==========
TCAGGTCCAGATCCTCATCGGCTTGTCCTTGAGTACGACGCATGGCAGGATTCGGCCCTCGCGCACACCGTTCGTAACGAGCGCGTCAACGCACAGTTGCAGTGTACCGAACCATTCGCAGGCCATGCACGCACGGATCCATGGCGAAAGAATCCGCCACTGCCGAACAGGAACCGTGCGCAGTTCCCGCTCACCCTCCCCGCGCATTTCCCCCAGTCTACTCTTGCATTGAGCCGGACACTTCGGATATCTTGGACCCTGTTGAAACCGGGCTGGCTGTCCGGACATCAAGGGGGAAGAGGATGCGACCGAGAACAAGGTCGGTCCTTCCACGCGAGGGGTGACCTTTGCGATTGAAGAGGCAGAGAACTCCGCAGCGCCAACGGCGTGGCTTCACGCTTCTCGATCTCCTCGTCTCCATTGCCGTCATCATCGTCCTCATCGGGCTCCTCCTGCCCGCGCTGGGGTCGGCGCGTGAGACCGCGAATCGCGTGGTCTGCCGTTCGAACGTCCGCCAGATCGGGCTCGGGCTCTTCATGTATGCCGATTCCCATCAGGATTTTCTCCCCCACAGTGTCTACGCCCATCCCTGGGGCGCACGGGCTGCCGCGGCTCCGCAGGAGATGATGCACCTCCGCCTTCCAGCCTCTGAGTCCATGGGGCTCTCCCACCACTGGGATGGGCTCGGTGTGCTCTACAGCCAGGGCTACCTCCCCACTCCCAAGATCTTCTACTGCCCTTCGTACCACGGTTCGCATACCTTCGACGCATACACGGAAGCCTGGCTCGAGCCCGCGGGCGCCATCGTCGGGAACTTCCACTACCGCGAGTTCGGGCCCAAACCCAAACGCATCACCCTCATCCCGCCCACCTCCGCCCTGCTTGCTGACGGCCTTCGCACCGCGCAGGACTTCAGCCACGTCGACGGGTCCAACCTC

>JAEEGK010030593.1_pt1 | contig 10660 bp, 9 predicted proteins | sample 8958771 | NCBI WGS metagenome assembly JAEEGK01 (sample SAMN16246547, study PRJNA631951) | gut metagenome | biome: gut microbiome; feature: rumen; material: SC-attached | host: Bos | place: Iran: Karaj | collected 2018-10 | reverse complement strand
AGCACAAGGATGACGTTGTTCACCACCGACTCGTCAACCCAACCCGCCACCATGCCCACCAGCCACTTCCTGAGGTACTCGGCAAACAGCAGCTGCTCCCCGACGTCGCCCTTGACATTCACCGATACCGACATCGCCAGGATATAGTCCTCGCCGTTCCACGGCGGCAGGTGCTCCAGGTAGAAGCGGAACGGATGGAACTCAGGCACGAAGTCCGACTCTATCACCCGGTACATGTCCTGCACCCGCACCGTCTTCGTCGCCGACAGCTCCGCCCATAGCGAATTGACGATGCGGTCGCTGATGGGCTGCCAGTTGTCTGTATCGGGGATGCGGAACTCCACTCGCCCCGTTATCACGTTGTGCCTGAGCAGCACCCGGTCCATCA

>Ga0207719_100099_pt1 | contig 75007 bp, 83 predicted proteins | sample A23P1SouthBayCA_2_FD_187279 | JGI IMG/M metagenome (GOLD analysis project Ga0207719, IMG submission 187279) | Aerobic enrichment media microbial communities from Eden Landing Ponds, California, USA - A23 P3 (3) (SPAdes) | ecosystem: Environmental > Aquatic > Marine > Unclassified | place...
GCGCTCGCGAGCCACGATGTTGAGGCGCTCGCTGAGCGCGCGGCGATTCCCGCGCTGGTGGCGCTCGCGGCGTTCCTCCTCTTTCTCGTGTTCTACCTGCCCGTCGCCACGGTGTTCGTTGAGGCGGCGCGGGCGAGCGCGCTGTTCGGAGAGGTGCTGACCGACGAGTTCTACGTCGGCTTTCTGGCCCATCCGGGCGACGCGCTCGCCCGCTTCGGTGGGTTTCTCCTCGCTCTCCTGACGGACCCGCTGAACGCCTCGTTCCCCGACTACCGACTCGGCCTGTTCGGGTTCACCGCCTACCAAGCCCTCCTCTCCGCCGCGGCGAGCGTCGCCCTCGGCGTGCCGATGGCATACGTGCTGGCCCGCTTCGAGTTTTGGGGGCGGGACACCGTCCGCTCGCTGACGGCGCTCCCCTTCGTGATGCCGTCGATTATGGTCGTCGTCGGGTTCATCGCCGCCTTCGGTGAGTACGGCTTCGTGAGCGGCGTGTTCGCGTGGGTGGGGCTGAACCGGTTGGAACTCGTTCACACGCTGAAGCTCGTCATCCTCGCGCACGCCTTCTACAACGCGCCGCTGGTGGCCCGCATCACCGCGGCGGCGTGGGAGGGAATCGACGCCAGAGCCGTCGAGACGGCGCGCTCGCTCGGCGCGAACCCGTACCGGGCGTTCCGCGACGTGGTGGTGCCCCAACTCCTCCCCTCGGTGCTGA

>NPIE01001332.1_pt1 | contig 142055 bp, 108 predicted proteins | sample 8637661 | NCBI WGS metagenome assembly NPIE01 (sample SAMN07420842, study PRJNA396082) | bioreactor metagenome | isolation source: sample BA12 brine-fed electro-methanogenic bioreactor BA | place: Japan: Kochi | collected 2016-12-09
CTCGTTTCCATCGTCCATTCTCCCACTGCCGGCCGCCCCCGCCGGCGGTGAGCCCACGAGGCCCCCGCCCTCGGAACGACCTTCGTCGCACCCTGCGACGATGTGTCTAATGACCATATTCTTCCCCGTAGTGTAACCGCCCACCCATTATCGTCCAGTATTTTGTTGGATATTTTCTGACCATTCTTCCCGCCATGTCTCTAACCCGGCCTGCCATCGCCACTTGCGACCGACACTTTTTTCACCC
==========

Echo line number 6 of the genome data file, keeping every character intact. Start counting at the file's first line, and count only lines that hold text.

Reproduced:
>NPIE01001332.1_pt1 | contig 142055 bp, 108 predicted proteins | sample 8637661 | NCBI WGS metagenome assembly NPIE01 (sample SAMN07420842, study PRJNA396082) | bioreactor metagenome | isolation source: sample BA12 brine-fed electro-methanogenic bioreactor BA | place: Japan: Kochi | collected 2016-12-09